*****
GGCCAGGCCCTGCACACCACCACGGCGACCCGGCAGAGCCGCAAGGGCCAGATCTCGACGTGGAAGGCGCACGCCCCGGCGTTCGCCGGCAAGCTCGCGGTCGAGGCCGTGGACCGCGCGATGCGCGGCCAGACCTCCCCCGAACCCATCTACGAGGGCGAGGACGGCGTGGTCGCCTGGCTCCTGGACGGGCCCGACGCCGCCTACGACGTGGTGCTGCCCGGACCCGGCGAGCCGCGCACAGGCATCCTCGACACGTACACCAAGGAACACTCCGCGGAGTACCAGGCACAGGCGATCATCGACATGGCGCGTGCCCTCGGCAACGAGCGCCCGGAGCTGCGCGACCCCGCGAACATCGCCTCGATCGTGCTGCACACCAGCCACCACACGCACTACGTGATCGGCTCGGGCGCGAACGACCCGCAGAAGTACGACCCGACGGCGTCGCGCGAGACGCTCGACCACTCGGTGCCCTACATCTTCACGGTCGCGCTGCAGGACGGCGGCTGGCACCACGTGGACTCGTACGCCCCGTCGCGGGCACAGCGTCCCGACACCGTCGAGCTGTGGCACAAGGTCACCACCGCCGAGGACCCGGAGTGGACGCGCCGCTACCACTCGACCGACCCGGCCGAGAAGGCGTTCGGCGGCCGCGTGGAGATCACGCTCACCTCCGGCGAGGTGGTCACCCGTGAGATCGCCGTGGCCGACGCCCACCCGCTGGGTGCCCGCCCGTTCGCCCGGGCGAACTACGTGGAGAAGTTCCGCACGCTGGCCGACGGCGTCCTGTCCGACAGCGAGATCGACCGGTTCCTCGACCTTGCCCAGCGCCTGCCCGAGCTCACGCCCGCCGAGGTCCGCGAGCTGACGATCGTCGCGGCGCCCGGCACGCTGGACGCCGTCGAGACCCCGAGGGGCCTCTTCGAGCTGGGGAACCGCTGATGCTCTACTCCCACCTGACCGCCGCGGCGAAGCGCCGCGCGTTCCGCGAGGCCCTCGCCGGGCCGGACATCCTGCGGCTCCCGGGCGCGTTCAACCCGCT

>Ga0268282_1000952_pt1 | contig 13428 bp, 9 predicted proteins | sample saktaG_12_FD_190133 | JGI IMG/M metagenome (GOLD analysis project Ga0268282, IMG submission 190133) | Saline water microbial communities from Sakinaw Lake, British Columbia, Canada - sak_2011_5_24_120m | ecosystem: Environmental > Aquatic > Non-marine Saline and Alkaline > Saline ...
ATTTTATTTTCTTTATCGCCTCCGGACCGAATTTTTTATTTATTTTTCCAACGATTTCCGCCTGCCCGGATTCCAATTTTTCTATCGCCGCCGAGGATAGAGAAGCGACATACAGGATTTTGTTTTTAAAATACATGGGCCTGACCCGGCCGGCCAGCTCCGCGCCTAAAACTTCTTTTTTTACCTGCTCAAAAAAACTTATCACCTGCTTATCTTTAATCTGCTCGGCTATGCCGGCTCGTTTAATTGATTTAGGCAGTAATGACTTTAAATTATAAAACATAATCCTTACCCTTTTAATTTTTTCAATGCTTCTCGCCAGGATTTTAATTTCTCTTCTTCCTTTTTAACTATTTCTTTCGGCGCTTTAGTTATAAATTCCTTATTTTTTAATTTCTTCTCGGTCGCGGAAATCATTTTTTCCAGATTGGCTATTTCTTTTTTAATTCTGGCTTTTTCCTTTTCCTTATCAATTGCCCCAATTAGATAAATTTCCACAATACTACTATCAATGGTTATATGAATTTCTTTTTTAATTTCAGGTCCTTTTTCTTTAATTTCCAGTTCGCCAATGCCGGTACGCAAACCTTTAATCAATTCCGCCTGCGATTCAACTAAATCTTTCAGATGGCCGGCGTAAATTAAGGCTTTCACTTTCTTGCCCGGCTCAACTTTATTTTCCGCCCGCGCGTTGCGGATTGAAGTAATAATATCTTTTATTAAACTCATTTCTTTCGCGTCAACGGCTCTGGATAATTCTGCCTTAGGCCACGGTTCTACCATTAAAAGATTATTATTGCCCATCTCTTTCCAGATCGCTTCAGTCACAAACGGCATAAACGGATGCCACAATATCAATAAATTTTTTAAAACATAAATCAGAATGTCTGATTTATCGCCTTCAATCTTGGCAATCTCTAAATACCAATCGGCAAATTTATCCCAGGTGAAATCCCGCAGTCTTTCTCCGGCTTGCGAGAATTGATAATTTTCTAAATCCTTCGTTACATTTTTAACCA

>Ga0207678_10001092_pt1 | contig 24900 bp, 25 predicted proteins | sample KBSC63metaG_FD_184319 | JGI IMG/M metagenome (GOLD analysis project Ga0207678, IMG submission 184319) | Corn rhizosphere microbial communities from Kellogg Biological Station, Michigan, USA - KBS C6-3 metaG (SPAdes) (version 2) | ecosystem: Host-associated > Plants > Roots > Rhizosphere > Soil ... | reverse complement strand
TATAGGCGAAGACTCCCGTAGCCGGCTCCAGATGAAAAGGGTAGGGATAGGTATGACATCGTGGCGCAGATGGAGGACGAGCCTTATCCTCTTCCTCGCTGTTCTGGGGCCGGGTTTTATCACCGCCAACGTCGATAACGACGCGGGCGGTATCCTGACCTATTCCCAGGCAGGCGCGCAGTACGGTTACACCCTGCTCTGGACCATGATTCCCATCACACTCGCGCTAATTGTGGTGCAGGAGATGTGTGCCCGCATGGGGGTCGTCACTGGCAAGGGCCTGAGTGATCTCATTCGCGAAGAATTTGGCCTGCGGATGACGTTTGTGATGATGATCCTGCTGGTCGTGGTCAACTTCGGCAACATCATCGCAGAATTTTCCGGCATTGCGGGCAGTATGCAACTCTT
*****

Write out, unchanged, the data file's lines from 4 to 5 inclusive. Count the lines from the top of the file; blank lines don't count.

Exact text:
>Ga0207678_10001092_pt1 | contig 24900 bp, 25 predicted proteins | sample KBSC63metaG_FD_184319 | JGI IMG/M metagenome (GOLD analysis project Ga0207678, IMG submission 184319) | Corn rhizosphere microbial communities from Kellogg Biological Station, Michigan, USA - KBS C6-3 metaG (SPAdes) (version 2) | ecosystem: Host-associated > Plants > Roots > Rhizosphere > Soil ... | reverse complement strand
TATAGGCGAAGACTCCCGTAGCCGGCTCCAGATGAAAAGGGTAGGGATAGGTATGACATCGTGGCGCAGATGGAGGACGAGCCTTATCCTCTTCCTCGCTGTTCTGGGGCCGGGTTTTATCACCGCCAACGTCGATAACGACGCGGGCGGTATCCTGACCTATTCCCAGGCAGGCGCGCAGTACGGTTACACCCTGCTCTGGACCATGATTCCCATCACACTCGCGCTAATTGTGGTGCAGGAGATGTGTGCCCGCATGGGGGTCGTCACTGGCAAGGGCCTGAGTGATCTCATTCGCGAAGAATTTGGCCTGCGGATGACGTTTGTGATGATGATCCTGCTGGTCGTGGTCAACTTCGGCAACATCATCGCAGAATTTTCCGGCATTGCGGGCAGTATGCAACTCTT